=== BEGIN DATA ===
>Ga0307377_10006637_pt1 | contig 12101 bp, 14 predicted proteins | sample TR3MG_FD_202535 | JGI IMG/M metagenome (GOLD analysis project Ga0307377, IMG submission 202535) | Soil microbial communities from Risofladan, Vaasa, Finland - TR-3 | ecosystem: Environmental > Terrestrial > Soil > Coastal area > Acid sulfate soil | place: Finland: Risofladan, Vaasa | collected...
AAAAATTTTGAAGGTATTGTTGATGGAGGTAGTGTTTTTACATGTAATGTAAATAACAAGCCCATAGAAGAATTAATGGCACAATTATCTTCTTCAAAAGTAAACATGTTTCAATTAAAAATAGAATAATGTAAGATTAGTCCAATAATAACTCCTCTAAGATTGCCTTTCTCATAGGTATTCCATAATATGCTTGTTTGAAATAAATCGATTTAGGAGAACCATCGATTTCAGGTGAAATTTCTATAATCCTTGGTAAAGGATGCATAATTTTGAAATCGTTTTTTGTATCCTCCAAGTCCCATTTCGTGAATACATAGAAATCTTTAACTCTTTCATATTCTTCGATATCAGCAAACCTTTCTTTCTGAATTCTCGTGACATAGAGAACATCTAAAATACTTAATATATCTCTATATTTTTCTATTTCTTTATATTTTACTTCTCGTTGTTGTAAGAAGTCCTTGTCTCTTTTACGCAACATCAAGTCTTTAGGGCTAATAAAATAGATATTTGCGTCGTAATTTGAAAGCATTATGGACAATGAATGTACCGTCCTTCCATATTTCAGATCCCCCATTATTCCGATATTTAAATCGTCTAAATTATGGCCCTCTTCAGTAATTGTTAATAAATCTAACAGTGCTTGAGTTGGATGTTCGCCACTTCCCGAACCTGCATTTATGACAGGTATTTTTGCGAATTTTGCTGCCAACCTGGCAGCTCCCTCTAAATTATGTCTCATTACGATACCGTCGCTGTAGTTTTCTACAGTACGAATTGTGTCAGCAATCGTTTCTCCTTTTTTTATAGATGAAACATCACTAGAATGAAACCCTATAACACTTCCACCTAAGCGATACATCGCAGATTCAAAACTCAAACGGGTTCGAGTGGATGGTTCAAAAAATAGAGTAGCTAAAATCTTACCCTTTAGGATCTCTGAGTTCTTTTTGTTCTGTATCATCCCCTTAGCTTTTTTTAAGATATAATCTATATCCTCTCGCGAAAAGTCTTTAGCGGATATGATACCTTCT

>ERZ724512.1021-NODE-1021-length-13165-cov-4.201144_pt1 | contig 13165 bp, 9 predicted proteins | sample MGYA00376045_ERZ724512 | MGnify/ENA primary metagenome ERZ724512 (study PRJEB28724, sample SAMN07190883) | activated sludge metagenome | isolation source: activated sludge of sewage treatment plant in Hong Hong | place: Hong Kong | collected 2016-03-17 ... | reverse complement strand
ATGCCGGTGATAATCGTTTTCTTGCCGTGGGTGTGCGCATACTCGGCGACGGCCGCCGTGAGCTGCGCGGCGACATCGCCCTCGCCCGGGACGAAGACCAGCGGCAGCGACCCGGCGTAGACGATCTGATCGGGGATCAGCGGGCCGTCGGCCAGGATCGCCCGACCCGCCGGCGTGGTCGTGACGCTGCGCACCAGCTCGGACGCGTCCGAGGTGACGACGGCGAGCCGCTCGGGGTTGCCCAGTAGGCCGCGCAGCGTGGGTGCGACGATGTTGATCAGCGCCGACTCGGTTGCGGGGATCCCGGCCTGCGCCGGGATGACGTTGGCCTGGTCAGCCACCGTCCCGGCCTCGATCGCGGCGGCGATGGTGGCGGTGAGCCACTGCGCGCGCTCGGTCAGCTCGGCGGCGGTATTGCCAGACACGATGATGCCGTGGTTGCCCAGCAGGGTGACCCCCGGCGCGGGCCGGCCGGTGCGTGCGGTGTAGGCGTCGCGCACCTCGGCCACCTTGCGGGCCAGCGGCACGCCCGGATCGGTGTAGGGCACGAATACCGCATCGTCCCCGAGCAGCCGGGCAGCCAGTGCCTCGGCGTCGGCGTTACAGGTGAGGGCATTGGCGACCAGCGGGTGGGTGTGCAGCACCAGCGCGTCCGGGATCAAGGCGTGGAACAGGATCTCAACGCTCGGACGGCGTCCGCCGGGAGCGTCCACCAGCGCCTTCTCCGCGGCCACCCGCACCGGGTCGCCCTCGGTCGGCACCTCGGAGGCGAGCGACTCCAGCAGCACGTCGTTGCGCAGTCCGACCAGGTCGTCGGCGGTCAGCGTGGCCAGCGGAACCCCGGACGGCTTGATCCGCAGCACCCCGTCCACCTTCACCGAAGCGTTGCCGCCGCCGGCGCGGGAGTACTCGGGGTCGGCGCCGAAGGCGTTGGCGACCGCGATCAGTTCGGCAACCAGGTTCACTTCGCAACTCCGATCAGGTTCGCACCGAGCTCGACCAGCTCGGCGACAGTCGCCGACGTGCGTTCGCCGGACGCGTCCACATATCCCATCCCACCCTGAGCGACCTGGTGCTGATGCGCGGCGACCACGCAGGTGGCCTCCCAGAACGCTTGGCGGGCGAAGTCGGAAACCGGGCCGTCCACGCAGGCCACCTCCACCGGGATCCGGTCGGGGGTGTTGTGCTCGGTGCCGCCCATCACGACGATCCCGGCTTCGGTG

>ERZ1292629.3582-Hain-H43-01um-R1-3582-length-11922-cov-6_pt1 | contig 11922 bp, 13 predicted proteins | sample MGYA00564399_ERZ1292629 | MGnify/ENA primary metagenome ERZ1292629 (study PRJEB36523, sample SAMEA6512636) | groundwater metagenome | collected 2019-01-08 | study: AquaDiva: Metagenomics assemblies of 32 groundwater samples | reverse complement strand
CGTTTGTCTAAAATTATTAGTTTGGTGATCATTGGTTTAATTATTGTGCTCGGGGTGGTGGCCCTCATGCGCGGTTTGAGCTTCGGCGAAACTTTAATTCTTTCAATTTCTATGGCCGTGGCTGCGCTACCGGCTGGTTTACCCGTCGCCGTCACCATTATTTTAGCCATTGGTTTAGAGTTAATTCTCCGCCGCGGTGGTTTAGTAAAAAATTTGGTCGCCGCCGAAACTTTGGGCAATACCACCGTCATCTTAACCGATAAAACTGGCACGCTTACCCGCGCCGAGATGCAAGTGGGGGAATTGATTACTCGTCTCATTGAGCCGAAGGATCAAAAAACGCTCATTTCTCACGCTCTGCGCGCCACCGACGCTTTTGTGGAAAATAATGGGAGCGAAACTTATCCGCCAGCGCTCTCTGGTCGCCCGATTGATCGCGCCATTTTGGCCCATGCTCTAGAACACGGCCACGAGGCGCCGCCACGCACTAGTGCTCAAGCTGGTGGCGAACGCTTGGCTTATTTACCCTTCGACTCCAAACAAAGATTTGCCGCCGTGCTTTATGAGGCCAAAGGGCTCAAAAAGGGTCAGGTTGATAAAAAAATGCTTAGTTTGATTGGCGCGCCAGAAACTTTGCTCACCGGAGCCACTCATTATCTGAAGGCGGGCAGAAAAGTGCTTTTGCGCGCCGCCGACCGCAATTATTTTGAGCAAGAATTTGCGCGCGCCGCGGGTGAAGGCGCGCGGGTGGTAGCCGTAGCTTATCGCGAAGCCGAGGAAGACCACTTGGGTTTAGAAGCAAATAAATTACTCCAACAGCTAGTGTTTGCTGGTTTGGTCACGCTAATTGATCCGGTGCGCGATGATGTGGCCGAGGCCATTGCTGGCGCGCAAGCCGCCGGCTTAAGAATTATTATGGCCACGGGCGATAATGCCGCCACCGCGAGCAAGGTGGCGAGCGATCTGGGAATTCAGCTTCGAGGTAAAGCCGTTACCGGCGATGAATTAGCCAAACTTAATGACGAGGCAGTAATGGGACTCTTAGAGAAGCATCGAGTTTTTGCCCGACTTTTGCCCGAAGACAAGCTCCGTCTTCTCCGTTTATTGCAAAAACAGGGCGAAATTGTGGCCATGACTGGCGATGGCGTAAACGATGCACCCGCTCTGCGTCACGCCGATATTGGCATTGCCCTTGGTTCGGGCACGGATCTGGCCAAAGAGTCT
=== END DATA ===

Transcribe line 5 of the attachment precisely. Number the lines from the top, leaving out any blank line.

>ERZ1292629.3582-Hain-H43-01um-R1-3582-length-11922-cov-6_pt1 | contig 11922 bp, 13 predicted proteins | sample MGYA00564399_ERZ1292629 | MGnify/ENA primary metagenome ERZ1292629 (study PRJEB36523, sample SAMEA6512636) | groundwater metagenome | collected 2019-01-08 | study: AquaDiva: Metagenomics assemblies of 32 groundwater samples | reverse complement strand